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The life expectancy of a patient diagnosed with brain cancer varies greatly and depends on several factors. The age and general health of the patient is usually one of the most influential factors, because being young and generally healthy can help the body fight off the effects of brain cancer. The location, type and stage of the cancer also play a part in determining brain cancer life expectancy. Finally, life expectancy can change depending on whether the patient chooses to go through treatment, because chemotherapy and radiation tend to allow patients to live longer.
Patients who are young and in good general health tend to have a longer brain cancer life expectancy than older, sickly patients. Those under age 40 usually have the longest life expectancy and also respond the best to treatment. It should be noted that good health often matters both before and after the cancer is diagnosed, because patients who experience seizures after a diagnosis of brain cancer typically have a shorter life expectancy than those who do not.
One of the major factors of brain cancer life expectancy is the type of cancer, because some are more aggressive than others. For example, anaplastic tumors are considered high-grade, or aggressive, resulting in a lower survival rate than low-grade tumors. The brain cancer location also matters, because a tumor on the brain stem is much harder to remove than one elsewhere in the brain. The stage, or severity, of the brain cancer also plays a part in life expectancy. For instance, Stages 1 and 2 describe cancer that is growing slowly but has not spread far, while Stages 3 and 4 indicate the cancerous cells are on their way to other areas of the body.
Another factor of brain cancer life expectancy is whether the patient chooses to undergo treatment. In some cases, surgical removal of the tumor can eliminate the cancer altogether, though this is usually only possible in the first stage or two of cancer. This treatment can lead to cancer survival, provided the cancer does not return later. On the other hand, late-stage brain cancer usually cannot be cured with surgical removal of the cells, because the cancer has spread too far, but certain treatments can at least increase life expectancy. Chemotherapy and radiation are two of the most common treatments that can add months or even years to a patient's life.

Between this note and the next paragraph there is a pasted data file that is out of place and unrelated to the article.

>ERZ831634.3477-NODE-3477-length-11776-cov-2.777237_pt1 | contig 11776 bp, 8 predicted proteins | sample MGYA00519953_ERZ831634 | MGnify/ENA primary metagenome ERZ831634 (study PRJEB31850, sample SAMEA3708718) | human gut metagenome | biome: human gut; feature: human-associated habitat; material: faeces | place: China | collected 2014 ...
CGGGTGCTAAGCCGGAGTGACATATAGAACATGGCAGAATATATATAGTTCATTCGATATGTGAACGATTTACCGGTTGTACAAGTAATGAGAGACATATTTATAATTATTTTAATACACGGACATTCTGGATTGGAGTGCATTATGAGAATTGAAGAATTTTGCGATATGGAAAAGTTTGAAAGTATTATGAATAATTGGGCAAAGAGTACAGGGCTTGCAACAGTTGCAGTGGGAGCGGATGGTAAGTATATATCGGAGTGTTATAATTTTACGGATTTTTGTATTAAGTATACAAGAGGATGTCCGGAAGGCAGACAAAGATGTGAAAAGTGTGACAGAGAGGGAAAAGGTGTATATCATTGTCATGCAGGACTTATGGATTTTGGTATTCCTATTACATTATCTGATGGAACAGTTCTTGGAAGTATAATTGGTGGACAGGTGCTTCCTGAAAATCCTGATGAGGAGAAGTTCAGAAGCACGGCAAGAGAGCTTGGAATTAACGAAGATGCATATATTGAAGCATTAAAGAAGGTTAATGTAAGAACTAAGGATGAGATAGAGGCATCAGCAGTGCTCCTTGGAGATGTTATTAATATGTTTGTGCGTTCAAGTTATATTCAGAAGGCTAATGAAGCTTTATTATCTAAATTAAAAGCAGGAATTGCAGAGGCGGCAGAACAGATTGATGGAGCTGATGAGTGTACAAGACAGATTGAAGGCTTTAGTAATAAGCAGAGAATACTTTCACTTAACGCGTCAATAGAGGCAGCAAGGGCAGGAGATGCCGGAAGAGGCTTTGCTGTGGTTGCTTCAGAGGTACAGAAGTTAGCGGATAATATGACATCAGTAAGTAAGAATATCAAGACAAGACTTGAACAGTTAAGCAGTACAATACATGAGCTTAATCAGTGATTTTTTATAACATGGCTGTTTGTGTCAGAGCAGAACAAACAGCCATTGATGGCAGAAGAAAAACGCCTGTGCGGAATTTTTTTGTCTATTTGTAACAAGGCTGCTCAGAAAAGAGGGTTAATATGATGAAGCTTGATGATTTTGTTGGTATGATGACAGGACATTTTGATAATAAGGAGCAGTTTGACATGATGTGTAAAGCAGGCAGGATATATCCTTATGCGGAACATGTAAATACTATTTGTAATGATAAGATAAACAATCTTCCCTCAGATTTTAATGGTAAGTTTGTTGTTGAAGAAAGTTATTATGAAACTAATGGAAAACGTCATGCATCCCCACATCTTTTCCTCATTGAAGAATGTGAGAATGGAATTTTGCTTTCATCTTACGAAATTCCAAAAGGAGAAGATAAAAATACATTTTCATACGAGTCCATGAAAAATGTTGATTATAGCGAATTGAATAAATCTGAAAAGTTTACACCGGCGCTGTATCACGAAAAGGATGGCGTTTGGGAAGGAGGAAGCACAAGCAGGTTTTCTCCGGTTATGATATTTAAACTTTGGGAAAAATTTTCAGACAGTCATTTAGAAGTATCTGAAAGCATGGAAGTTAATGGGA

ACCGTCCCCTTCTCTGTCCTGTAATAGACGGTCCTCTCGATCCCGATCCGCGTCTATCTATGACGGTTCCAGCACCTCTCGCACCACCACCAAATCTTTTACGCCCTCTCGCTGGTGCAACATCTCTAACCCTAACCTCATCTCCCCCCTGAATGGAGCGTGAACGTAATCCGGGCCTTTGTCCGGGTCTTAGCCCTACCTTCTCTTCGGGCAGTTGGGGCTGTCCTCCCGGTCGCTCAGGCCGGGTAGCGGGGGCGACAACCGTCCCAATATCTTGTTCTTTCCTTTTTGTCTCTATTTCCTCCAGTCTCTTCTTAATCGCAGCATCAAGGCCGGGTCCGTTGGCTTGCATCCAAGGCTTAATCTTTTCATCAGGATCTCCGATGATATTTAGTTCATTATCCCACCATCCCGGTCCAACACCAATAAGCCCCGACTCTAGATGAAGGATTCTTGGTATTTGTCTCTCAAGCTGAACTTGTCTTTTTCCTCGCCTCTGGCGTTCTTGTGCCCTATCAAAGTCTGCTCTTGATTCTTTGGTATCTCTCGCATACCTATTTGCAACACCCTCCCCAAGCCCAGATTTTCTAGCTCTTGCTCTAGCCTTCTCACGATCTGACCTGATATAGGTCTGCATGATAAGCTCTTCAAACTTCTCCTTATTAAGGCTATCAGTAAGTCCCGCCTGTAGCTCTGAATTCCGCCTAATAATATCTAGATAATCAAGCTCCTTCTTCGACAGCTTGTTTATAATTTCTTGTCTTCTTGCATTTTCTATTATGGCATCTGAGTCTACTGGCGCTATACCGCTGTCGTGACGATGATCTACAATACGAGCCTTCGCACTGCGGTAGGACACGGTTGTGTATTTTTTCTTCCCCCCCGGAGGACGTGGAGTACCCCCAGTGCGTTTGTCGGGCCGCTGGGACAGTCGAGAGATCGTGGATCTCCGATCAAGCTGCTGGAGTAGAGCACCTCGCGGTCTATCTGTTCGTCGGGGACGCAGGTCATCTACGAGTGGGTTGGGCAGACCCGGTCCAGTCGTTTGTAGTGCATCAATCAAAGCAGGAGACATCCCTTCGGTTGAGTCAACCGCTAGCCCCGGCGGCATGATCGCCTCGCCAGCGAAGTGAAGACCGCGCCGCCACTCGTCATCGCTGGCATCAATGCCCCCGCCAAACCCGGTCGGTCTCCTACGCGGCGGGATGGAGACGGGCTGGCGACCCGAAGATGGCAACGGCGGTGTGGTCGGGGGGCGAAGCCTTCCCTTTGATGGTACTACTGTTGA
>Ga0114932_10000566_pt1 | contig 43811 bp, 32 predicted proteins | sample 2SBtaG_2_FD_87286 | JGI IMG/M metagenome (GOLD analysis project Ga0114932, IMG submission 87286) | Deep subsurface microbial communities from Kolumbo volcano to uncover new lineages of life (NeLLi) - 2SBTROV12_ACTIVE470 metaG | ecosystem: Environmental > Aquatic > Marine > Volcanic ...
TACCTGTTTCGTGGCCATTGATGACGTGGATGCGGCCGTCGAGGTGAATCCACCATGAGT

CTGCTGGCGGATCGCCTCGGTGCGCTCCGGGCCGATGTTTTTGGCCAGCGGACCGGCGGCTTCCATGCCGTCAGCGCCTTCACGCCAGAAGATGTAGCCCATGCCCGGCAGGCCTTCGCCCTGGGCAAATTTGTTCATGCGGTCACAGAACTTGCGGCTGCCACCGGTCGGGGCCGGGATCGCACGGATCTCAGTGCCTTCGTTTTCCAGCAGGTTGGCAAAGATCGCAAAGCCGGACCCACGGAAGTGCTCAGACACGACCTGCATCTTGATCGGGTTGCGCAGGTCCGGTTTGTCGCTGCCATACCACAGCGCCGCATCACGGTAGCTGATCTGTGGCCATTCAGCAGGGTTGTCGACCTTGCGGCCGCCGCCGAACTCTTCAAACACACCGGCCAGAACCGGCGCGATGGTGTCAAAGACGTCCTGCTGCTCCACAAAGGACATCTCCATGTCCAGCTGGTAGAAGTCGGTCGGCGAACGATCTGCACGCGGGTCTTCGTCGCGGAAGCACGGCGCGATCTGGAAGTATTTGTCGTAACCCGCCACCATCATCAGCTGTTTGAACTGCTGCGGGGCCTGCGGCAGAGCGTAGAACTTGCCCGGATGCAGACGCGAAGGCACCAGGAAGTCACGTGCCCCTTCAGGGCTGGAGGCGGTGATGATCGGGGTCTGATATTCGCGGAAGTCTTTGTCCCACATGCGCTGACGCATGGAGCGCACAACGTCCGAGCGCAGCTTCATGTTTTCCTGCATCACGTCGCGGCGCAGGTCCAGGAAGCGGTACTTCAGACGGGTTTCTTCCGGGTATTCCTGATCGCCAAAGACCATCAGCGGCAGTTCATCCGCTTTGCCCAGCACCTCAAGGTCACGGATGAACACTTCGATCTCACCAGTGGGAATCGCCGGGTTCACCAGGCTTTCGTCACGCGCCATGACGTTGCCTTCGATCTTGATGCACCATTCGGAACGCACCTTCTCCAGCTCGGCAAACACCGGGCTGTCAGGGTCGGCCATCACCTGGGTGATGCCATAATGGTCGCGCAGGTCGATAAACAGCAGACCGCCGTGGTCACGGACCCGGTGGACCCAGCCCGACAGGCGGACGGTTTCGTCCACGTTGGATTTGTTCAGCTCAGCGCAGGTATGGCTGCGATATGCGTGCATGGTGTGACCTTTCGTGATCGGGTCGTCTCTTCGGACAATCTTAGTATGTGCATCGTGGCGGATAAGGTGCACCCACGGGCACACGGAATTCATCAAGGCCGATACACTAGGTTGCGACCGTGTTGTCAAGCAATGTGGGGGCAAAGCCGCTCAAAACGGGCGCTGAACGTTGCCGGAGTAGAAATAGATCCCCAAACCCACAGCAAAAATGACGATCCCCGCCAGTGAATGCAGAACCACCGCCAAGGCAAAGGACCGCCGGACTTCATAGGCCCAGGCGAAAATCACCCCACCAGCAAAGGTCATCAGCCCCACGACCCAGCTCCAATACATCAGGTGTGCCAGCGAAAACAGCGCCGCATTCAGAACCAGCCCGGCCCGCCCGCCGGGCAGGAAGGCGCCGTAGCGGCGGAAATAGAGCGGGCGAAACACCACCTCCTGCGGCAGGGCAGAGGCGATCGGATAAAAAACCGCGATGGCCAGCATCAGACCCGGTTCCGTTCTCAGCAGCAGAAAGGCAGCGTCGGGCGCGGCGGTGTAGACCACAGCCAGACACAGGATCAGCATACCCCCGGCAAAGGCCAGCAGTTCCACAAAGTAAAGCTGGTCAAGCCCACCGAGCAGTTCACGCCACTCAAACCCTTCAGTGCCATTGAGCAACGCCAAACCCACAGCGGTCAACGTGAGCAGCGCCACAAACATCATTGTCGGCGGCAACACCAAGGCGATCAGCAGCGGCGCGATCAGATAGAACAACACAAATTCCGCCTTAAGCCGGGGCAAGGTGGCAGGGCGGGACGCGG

The problem with chemotherapy and brain cancer is that the chemo medications have a problem getting through the blood-brain barrier.
A friend's mother had a glioblastoma and that was the problem with that cancer. It can usually be treated very successfully with surgery and radiation, but chemo is ineffective, and the radiation and surgery don't usually cure it. A person may remain cancer free for some time, but the tumor almost always comes roaring back, and very aggressively. The radiation and surgery are just buying time.
The lady I'm speaking about was cancer free for about a year. Then she died in about six months, so her total survival was about 18 months after diagnosis. Her oncologist said that chemo had been shown to be very effective in treating those tumors, and research was ongoing to find a way for the meds to cross the blood-brain barrier.